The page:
During the trial the defense offered the evidence of three character witnesses, two of whom testified as to his character since the time of the alleged commission of the crimes. The third witness testified that those with whom he had discussed the alleged commission were deeply surprised that defendant was involved in this kind of an affair and it had been, "... a shock to all of us knowing Browning since he came to Wichita." A fourth witness was called and at the conclusion of this witness's testimony, the trial court, on its own motion, struck all of his testimony.
The jury returned a series of verdicts finding the defendant guilty on all seven counts. A motion for new trial by defendant was overruled by the trial court and this appeal was taken by the defendant. The period of the sentences is of no materiality since there is no contention raised by defendant in regard thereto.
In his specifications of error defendant complains of the joining of the information in case No. A-59693 with the information in case No. A-59694; of failure to rearraign defendant after the cases were consolidated; and the striking of the testimony of defendant's *247 character witness, Dale Whit, and admonishing the jury to disregard such evidence.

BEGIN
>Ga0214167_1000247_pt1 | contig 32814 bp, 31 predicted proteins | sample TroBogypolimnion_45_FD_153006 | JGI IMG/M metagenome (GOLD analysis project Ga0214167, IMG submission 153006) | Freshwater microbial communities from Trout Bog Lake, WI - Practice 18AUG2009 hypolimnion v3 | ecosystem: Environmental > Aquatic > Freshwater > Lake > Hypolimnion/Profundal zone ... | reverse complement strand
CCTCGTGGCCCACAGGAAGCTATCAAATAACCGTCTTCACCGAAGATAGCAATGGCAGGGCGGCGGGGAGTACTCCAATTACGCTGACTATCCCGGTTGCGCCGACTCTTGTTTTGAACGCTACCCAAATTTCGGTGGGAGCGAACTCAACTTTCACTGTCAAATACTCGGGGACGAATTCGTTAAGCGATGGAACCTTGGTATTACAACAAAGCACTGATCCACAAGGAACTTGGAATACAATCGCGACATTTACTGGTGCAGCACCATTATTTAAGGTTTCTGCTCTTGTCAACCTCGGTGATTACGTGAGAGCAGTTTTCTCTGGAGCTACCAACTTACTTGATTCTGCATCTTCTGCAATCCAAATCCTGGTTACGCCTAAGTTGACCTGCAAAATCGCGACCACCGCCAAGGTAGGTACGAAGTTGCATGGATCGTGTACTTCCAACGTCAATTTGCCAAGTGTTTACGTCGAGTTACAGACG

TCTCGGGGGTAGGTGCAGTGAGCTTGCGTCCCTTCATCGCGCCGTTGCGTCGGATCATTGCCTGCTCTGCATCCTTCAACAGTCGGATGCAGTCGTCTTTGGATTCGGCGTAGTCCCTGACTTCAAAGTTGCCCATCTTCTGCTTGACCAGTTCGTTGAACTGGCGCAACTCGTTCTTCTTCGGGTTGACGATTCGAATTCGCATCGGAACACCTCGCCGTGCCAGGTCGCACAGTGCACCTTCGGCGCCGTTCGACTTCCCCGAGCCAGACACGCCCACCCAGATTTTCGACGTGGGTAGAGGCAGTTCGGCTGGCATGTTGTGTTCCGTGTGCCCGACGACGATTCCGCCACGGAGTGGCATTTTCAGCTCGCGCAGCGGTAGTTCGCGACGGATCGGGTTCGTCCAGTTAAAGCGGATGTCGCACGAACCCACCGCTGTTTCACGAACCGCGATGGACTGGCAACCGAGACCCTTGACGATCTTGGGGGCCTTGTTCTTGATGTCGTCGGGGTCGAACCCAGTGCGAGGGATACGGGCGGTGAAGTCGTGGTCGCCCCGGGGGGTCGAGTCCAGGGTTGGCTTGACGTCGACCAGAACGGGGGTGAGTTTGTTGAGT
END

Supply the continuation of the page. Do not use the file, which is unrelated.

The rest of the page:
Defendant and another witness testified the guns referred to in case No. A-59693 as being in defendant's possession after he had been convicted of robbery in Oklahoma were the same guns that were used in the incidents resulting in the four counts of first degree robbery and the fifth count of attempted first degree robbery in case No. A-59694. Thus from the very nature of things the guns were inextricably involved in both cases. In case No. A-59693 the possession of the guns was the gravamen of the offense charged while in the other case, possession and display of the guns constituted an ideal medium by which the robbery victims were placed in such fear of some immediate injury to their persons as is contemplated under G.S. 1949, 21-527. It is inescapable that in both cases possession of the guns made the offenses charged of the same general character (State v. Brown, 181 Kan. 375, 312 P.2d 832) so that defendant could be tried under all seven of the counts charged against him if they were all in one information. As to whether it was proper for the state to request, and the trial court to grant, the consolidation of the two cases, we believe this question is fully answered in the affirmative by the terms of G.S. 1949, 62-1449 which reads:"When one is properly charged in one or more counts of a complaint, indictment, or information with an offense, or offenses, against any of the laws of the state, and upon the trial of the action evidence is admitted of other offenses which might have been included as other counts in the complaint, indictment, or information, or on which the state might have elected to rely in the action then being tried, a conviction or acquittal on the charge, or charges, as made in the complaint, indictment, or information, shall operate as a bar to any subsequent prosecution of the same person in another action for any act or acts for which the state could have asked for a conviction under the complaint, indictment or information in the former trial."